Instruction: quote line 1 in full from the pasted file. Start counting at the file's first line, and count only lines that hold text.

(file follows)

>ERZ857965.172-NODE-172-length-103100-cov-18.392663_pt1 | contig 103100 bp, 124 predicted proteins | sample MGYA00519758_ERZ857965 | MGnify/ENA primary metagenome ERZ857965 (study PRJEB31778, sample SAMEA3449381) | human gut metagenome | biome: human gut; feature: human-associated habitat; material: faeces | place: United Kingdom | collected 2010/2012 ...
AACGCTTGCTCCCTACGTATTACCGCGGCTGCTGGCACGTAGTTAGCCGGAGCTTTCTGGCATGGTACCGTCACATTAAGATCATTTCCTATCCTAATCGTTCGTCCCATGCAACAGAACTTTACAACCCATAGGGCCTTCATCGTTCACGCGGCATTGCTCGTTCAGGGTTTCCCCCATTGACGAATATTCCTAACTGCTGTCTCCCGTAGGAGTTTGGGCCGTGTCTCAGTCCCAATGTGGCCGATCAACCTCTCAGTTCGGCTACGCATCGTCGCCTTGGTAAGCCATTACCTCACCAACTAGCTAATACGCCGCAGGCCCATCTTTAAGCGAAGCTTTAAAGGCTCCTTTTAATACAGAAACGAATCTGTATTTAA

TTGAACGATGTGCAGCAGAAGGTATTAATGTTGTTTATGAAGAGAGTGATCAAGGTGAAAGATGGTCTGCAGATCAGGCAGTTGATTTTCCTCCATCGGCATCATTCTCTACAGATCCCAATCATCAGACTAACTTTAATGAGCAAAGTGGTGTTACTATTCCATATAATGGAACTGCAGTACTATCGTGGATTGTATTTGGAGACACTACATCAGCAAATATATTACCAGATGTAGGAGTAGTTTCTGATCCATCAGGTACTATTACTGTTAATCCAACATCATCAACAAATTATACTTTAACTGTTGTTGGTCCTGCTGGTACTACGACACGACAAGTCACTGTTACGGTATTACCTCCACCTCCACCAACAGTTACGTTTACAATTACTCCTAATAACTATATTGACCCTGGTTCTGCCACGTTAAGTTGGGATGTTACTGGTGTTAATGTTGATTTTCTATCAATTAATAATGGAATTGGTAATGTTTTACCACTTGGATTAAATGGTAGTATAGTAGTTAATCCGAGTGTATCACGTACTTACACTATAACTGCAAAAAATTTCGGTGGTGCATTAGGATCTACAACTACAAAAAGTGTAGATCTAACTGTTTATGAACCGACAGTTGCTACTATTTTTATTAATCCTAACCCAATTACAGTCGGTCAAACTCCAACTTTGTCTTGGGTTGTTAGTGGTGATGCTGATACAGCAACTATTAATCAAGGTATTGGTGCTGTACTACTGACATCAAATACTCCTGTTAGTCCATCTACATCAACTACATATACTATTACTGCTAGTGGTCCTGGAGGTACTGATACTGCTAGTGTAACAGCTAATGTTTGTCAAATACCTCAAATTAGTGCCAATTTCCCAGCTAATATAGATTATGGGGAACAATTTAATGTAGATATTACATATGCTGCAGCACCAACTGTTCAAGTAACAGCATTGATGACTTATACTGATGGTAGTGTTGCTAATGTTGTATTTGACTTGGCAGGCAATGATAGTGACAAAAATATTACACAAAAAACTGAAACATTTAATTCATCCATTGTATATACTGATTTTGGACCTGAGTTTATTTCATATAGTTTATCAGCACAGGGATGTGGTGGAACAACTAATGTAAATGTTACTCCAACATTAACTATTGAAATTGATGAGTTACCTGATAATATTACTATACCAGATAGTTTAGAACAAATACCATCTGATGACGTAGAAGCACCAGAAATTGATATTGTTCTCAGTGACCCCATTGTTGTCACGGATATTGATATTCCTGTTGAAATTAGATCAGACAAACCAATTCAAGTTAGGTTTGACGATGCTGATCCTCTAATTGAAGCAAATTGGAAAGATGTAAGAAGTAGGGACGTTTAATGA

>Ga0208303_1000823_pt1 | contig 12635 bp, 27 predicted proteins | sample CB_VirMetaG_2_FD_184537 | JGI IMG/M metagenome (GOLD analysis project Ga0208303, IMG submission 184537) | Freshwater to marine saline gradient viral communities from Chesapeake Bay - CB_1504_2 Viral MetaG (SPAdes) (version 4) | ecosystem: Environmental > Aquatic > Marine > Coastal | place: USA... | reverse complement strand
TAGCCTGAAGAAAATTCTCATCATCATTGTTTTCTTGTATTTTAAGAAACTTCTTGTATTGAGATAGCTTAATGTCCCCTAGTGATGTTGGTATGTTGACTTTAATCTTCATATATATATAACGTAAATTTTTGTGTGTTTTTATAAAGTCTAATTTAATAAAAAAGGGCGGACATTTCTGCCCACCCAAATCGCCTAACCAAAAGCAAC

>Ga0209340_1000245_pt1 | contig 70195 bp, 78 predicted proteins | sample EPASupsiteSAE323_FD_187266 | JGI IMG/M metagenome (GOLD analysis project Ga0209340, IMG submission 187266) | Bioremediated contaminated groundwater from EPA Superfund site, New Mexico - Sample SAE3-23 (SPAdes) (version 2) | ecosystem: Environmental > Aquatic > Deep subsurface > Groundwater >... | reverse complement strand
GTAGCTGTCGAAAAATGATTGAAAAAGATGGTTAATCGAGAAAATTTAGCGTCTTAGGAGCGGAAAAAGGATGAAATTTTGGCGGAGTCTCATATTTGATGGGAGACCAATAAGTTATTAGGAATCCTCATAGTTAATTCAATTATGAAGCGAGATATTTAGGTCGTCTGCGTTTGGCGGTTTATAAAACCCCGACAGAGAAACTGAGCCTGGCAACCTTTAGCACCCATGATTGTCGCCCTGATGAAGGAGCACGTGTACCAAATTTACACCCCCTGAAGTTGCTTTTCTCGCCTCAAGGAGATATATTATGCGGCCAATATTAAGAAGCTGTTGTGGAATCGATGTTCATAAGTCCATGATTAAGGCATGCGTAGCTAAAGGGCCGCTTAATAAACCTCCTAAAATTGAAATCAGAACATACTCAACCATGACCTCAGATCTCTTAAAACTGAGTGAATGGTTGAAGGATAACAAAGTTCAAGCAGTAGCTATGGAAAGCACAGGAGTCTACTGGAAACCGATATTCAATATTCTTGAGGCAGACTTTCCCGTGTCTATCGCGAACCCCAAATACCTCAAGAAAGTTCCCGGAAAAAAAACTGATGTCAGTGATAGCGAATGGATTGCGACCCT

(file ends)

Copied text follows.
>ERZ857965.172-NODE-172-length-103100-cov-18.392663_pt1 | contig 103100 bp, 124 predicted proteins | sample MGYA00519758_ERZ857965 | MGnify/ENA primary metagenome ERZ857965 (study PRJEB31778, sample SAMEA3449381) | human gut metagenome | biome: human gut; feature: human-associated habitat; material: faeces | place: United Kingdom | collected 2010/2012 ...